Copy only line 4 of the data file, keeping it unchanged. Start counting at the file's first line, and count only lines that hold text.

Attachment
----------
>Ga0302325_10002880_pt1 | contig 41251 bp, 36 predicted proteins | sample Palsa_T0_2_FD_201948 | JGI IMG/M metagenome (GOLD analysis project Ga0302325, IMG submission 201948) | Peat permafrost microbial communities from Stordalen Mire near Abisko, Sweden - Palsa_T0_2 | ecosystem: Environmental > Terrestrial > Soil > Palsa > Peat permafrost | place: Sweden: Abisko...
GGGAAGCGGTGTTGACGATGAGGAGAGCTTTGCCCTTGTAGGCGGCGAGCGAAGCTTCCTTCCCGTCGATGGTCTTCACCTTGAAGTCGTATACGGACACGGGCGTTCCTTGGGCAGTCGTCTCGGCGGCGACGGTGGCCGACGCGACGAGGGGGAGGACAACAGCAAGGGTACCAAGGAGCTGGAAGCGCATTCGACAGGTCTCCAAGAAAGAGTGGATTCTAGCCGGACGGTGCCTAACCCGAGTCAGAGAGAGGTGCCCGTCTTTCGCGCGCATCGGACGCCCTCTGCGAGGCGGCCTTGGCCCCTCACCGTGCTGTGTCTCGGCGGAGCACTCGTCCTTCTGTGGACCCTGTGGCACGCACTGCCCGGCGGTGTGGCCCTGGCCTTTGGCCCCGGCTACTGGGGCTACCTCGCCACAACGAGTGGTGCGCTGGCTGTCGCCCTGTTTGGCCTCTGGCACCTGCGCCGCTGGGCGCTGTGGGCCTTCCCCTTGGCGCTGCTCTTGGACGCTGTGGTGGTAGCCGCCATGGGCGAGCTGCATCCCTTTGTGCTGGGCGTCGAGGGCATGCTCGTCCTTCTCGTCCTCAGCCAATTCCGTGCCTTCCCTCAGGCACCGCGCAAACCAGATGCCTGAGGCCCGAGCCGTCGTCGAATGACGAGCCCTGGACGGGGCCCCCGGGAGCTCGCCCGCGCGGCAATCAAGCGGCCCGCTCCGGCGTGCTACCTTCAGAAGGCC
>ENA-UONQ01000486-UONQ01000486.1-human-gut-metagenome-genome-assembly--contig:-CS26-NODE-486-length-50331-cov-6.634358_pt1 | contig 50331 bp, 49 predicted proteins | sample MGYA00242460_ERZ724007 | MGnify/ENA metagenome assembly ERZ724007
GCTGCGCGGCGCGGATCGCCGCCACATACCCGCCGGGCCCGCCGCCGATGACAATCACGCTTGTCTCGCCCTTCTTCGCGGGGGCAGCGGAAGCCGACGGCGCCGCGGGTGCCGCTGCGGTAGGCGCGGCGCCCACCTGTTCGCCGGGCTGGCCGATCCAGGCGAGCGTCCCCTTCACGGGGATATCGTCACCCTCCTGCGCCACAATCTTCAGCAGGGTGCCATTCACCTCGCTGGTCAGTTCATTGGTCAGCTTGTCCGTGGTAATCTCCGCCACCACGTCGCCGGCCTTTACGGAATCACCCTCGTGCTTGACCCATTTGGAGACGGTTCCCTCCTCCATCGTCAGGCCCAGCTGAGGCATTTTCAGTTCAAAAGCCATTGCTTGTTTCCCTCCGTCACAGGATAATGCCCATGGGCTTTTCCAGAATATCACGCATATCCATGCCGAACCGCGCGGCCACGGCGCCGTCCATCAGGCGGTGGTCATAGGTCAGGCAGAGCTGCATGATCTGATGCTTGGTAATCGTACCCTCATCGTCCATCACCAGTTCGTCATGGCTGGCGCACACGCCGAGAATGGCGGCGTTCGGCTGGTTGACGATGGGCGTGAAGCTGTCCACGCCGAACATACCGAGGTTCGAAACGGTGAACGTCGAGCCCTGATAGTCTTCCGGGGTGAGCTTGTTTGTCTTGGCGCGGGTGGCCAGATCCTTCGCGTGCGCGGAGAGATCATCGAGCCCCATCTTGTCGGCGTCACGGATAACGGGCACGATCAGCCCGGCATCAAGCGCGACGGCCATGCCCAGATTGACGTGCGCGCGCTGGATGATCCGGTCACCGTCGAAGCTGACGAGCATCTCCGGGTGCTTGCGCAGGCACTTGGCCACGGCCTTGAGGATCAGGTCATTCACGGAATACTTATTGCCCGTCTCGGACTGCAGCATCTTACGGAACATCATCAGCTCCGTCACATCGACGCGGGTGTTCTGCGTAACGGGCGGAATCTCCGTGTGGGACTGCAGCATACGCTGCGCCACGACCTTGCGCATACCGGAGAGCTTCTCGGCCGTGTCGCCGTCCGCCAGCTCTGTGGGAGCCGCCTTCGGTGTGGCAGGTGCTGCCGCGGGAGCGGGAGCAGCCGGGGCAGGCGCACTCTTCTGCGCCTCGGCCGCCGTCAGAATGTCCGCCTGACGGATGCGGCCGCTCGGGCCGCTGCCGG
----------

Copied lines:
GCTGCGCGGCGCGGATCGCCGCCACATACCCGCCGGGCCCGCCGCCGATGACAATCACGCTTGTCTCGCCCTTCTTCGCGGGGGCAGCGGAAGCCGACGGCGCCGCGGGTGCCGCTGCGGTAGGCGCGGCGCCCACCTGTTCGCCGGGCTGGCCGATCCAGGCGAGCGTCCCCTTCACGGGGATATCGTCACCCTCCTGCGCCACAATCTTCAGCAGGGTGCCATTCACCTCGCTGGTCAGTTCATTGGTCAGCTTGTCCGTGGTAATCTCCGCCACCACGTCGCCGGCCTTTACGGAATCACCCTCGTGCTTGACCCATTTGGAGACGGTTCCCTCCTCCATCGTCAGGCCCAGCTGAGGCATTTTCAGTTCAAAAGCCATTGCTTGTTTCCCTCCGTCACAGGATAATGCCCATGGGCTTTTCCAGAATATCACGCATATCCATGCCGAACCGCGCGGCCACGGCGCCGTCCATCAGGCGGTGGTCATAGGTCAGGCAGAGCTGCATGATCTGATGCTTGGTAATCGTACCCTCATCGTCCATCACCAGTTCGTCATGGCTGGCGCACACGCCGAGAATGGCGGCGTTCGGCTGGTTGACGATGGGCGTGAAGCTGTCCACGCCGAACATACCGAGGTTCGAAACGGTGAACGTCGAGCCCTGATAGTCTTCCGGGGTGAGCTTGTTTGTCTTGGCGCGGGTGGCCAGATCCTTCGCGTGCGCGGAGAGATCATCGAGCCCCATCTTGTCGGCGTCACGGATAACGGGCACGATCAGCCCGGCATCAAGCGCGACGGCCATGCCCAGATTGACGTGCGCGCGCTGGATGATCCGGTCACCGTCGAAGCTGACGAGCATCTCCGGGTGCTTGCGCAGGCACTTGGCCACGGCCTTGAGGATCAGGTCATTCACGGAATACTTATTGCCCGTCTCGGACTGCAGCATCTTACGGAACATCATCAGCTCCGTCACATCGACGCGGGTGTTCTGCGTAACGGGCGGAATCTCCGTGTGGGACTGCAGCATACGCTGCGCCACGACCTTGCGCATACCGGAGAGCTTCTCGGCCGTGTCGCCGTCCGCCAGCTCTGTGGGAGCCGCCTTCGGTGTGGCAGGTGCTGCCGCGGGAGCGGGAGCAGCCGGGGCAGGCGCACTCTTCTGCGCCTCGGCCGCCGTCAGAATGTCCGCCTGACGGATGCGGCCGCTCGGGCCGCTGCCGG